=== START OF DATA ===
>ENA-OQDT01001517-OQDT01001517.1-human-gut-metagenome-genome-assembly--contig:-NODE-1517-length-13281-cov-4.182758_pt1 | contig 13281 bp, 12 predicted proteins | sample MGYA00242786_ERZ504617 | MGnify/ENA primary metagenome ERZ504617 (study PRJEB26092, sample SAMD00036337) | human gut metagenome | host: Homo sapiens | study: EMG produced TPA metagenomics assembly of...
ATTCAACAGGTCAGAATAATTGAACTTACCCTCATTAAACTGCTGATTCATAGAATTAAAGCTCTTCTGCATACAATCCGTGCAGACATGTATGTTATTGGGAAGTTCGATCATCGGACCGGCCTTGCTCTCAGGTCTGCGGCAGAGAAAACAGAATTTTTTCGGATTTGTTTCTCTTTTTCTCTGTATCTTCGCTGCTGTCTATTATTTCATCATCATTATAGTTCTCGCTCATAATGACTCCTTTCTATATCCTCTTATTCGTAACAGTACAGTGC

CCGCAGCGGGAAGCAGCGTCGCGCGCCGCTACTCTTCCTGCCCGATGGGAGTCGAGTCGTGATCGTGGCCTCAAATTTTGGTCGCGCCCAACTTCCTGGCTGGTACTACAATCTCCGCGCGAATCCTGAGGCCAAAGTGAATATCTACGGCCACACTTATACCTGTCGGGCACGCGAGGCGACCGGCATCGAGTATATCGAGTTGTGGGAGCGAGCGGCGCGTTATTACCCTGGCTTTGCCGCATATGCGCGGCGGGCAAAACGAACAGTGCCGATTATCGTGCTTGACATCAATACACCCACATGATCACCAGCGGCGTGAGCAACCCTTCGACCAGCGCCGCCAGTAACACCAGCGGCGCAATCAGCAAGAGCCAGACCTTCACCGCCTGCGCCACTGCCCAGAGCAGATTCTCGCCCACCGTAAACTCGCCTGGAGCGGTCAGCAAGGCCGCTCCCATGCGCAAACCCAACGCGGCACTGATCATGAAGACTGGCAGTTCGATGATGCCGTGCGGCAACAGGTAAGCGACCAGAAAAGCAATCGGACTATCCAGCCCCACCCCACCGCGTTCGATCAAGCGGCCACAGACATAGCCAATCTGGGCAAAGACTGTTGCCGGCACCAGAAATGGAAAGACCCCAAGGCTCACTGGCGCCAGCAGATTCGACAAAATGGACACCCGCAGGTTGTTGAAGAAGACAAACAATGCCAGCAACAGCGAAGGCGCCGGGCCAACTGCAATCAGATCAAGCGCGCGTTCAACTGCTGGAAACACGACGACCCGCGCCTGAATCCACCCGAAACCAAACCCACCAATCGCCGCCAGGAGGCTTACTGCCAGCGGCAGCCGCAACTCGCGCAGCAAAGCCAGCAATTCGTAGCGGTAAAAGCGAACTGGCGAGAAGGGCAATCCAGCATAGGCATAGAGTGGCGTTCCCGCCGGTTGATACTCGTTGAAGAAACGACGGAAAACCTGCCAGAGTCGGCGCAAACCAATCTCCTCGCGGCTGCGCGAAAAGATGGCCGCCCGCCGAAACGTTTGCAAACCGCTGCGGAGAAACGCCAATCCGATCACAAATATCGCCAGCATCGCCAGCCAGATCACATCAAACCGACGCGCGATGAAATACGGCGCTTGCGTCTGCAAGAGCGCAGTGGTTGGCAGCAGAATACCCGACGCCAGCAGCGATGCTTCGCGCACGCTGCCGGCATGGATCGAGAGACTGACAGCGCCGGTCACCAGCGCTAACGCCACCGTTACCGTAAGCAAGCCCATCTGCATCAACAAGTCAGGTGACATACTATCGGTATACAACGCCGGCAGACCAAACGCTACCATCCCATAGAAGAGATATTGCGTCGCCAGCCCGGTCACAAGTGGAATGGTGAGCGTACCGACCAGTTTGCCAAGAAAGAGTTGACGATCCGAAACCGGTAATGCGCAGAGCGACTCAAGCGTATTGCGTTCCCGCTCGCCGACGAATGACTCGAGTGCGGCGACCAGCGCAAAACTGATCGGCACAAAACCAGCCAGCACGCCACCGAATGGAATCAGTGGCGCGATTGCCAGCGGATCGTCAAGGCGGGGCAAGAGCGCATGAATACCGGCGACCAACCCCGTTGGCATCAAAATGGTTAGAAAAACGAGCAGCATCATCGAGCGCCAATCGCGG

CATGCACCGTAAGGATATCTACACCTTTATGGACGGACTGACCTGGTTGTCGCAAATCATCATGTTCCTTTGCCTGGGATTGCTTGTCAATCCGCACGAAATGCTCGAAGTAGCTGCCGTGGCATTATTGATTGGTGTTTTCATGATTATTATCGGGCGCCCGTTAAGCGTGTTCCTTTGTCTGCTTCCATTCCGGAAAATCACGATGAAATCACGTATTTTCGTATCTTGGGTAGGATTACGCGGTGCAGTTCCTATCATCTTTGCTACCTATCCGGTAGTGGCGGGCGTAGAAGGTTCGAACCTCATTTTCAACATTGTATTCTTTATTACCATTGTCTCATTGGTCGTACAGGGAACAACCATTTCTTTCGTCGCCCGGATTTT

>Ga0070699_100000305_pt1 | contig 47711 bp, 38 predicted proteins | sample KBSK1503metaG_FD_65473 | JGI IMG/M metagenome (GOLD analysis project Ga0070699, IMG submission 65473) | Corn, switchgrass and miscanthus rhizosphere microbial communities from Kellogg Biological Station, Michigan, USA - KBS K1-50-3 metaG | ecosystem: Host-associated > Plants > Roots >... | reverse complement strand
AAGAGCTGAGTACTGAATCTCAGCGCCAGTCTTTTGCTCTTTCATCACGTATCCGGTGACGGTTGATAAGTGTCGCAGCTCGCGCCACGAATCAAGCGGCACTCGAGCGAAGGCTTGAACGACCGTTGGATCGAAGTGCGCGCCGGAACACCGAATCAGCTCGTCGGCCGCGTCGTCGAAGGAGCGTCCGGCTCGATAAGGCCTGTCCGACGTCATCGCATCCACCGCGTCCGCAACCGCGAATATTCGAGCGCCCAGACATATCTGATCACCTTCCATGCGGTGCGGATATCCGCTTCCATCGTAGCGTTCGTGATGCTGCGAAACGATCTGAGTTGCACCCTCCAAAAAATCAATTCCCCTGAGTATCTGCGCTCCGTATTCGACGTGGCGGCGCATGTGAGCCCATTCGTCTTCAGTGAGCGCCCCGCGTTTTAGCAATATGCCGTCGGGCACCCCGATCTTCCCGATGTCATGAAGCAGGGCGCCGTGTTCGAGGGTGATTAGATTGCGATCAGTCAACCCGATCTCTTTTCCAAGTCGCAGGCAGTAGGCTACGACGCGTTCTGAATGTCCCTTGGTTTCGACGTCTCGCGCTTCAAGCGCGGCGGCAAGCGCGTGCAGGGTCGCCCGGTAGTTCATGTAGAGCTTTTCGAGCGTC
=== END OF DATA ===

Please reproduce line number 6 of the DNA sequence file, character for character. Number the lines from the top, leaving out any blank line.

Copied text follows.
AAGAGCTGAGTACTGAATCTCAGCGCCAGTCTTTTGCTCTTTCATCACGTATCCGGTGACGGTTGATAAGTGTCGCAGCTCGCGCCACGAATCAAGCGGCACTCGAGCGAAGGCTTGAACGACCGTTGGATCGAAGTGCGCGCCGGAACACCGAATCAGCTCGTCGGCCGCGTCGTCGAAGGAGCGTCCGGCTCGATAAGGCCTGTCCGACGTCATCGCATCCACCGCGTCCGCAACCGCGAATATTCGAGCGCCCAGACATATCTGATCACCTTCCATGCGGTGCGGATATCCGCTTCCATCGTAGCGTTCGTGATGCTGCGAAACGATCTGAGTTGCACCCTCCAAAAAATCAATTCCCCTGAGTATCTGCGCTCCGTATTCGACGTGGCGGCGCATGTGAGCCCATTCGTCTTCAGTGAGCGCCCCGCGTTTTAGCAATATGCCGTCGGGCACCCCGATCTTCCCGATGTCATGAAGCAGGGCGCCGTGTTCGAGGGTGATTAGATTGCGATCAGTCAACCCGATCTCTTTTCCAAGTCGCAGGCAGTAGGCTACGACGCGTTCTGAATGTCCCTTGGTTTCGACGTCTCGCGCTTCAAGCGCGGCGGCAAGCGCGTGCAGGGTCGCCCGGTAGTTCATGTAGAGCTTTTCGAGCGTC